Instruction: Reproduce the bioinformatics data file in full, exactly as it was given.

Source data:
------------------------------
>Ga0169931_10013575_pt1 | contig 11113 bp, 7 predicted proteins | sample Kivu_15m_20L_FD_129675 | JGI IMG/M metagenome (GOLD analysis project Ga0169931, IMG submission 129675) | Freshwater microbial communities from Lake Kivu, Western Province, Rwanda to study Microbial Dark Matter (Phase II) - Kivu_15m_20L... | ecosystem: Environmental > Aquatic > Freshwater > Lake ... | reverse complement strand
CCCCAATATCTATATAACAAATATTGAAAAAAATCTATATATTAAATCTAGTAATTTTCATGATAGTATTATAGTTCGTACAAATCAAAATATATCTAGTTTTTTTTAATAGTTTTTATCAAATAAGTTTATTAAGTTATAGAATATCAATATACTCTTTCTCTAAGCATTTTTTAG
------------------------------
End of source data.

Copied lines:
>Ga0169931_10013575_pt1 | contig 11113 bp, 7 predicted proteins | sample Kivu_15m_20L_FD_129675 | JGI IMG/M metagenome (GOLD analysis project Ga0169931, IMG submission 129675) | Freshwater microbial communities from Lake Kivu, Western Province, Rwanda to study Microbial Dark Matter (Phase II) - Kivu_15m_20L... | ecosystem: Environmental > Aquatic > Freshwater > Lake ... | reverse complement strand
CCCCAATATCTATATAACAAATATTGAAAAAAATCTATATATTAAATCTAGTAATTTTCATGATAGTATTATAGTTCGTACAAATCAAAATATATCTAGTTTTTTTTAATAGTTTTTATCAAATAAGTTTATTAAGTTATAGAATATCAATATACTCTTTCTCTAAGCATTTTTTAG